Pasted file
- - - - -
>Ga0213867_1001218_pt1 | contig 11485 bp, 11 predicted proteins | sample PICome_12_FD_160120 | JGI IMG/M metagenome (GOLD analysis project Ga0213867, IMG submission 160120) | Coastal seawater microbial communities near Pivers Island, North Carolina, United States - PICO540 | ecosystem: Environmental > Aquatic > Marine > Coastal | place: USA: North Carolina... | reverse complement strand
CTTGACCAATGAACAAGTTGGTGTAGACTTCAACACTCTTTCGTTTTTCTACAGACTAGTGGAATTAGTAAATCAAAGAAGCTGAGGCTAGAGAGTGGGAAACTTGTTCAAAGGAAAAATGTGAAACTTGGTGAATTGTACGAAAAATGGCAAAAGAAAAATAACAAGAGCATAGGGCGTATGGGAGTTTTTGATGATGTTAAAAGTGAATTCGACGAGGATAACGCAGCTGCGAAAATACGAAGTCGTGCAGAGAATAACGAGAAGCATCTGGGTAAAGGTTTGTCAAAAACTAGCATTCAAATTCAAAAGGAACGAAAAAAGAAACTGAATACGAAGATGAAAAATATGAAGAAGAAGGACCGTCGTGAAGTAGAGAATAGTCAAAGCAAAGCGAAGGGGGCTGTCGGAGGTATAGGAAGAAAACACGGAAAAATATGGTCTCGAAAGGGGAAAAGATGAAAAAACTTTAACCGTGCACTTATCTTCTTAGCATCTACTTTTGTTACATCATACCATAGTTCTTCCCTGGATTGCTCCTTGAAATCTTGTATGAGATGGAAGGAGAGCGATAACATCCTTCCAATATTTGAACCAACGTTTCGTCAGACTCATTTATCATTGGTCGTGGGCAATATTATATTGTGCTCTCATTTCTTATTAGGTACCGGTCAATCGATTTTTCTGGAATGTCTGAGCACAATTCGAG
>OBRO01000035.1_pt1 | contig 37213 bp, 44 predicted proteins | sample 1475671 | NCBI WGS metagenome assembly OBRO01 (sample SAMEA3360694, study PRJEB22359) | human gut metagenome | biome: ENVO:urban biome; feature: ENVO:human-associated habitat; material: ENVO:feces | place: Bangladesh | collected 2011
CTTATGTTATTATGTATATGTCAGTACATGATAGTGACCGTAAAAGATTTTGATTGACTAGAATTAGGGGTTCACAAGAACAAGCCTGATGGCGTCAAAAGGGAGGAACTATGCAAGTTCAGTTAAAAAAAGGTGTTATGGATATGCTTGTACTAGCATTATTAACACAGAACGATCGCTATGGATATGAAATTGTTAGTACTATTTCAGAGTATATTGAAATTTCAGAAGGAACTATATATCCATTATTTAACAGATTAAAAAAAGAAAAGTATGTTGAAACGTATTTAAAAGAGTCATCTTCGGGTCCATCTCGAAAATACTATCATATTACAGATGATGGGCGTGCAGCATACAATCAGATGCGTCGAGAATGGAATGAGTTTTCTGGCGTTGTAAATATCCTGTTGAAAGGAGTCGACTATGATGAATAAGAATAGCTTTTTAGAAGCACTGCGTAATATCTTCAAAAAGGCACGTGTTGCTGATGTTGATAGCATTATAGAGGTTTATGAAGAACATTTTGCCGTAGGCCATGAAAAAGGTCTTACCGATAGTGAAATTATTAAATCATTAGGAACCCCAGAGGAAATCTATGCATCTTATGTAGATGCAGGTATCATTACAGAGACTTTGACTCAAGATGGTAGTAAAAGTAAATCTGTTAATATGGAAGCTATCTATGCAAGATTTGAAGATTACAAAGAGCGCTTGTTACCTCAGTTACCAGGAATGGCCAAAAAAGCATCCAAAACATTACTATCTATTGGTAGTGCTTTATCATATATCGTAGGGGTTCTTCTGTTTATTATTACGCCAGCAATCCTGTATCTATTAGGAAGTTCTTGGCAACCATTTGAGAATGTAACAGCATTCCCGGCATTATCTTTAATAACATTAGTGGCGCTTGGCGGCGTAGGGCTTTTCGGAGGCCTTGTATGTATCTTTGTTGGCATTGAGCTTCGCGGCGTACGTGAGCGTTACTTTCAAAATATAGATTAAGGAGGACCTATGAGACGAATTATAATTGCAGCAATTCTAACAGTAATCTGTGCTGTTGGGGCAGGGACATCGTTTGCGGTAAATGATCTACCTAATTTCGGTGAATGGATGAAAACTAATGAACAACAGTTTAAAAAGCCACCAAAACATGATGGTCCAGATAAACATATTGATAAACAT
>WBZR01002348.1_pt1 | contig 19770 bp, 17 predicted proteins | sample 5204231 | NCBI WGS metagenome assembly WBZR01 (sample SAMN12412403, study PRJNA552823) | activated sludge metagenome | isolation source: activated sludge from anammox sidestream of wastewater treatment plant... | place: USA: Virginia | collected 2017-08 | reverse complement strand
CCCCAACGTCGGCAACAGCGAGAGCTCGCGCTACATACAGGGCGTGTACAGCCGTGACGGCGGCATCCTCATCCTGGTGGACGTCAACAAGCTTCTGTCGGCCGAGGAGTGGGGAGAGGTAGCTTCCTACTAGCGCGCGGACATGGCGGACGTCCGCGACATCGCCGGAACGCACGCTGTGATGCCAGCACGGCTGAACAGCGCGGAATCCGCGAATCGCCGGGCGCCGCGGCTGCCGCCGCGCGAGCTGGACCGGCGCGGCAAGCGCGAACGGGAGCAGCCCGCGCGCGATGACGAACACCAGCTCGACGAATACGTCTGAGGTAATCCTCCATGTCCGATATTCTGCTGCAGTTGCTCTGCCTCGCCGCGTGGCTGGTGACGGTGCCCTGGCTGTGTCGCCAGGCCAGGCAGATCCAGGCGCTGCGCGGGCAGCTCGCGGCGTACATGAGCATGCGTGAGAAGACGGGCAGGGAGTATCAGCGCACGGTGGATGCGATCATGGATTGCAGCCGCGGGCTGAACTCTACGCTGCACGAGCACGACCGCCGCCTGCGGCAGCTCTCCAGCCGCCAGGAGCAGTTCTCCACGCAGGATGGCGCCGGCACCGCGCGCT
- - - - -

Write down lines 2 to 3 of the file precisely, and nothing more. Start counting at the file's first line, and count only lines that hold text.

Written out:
CTTGACCAATGAACAAGTTGGTGTAGACTTCAACACTCTTTCGTTTTTCTACAGACTAGTGGAATTAGTAAATCAAAGAAGCTGAGGCTAGAGAGTGGGAAACTTGTTCAAAGGAAAAATGTGAAACTTGGTGAATTGTACGAAAAATGGCAAAAGAAAAATAACAAGAGCATAGGGCGTATGGGAGTTTTTGATGATGTTAAAAGTGAATTCGACGAGGATAACGCAGCTGCGAAAATACGAAGTCGTGCAGAGAATAACGAGAAGCATCTGGGTAAAGGTTTGTCAAAAACTAGCATTCAAATTCAAAAGGAACGAAAAAAGAAACTGAATACGAAGATGAAAAATATGAAGAAGAAGGACCGTCGTGAAGTAGAGAATAGTCAAAGCAAAGCGAAGGGGGCTGTCGGAGGTATAGGAAGAAAACACGGAAAAATATGGTCTCGAAAGGGGAAAAGATGAAAAAACTTTAACCGTGCACTTATCTTCTTAGCATCTACTTTTGTTACATCATACCATAGTTCTTCCCTGGATTGCTCCTTGAAATCTTGTATGAGATGGAAGGAGAGCGATAACATCCTTCCAATATTTGAACCAACGTTTCGTCAGACTCATTTATCATTGGTCGTGGGCAATATTATATTGTGCTCTCATTTCTTATTAGGTACCGGTCAATCGATTTTTCTGGAATGTCTGAGCACAATTCGAG
>OBRO01000035.1_pt1 | contig 37213 bp, 44 predicted proteins | sample 1475671 | NCBI WGS metagenome assembly OBRO01 (sample SAMEA3360694, study PRJEB22359) | human gut metagenome | biome: ENVO:urban biome; feature: ENVO:human-associated habitat; material: ENVO:feces | place: Bangladesh | collected 2011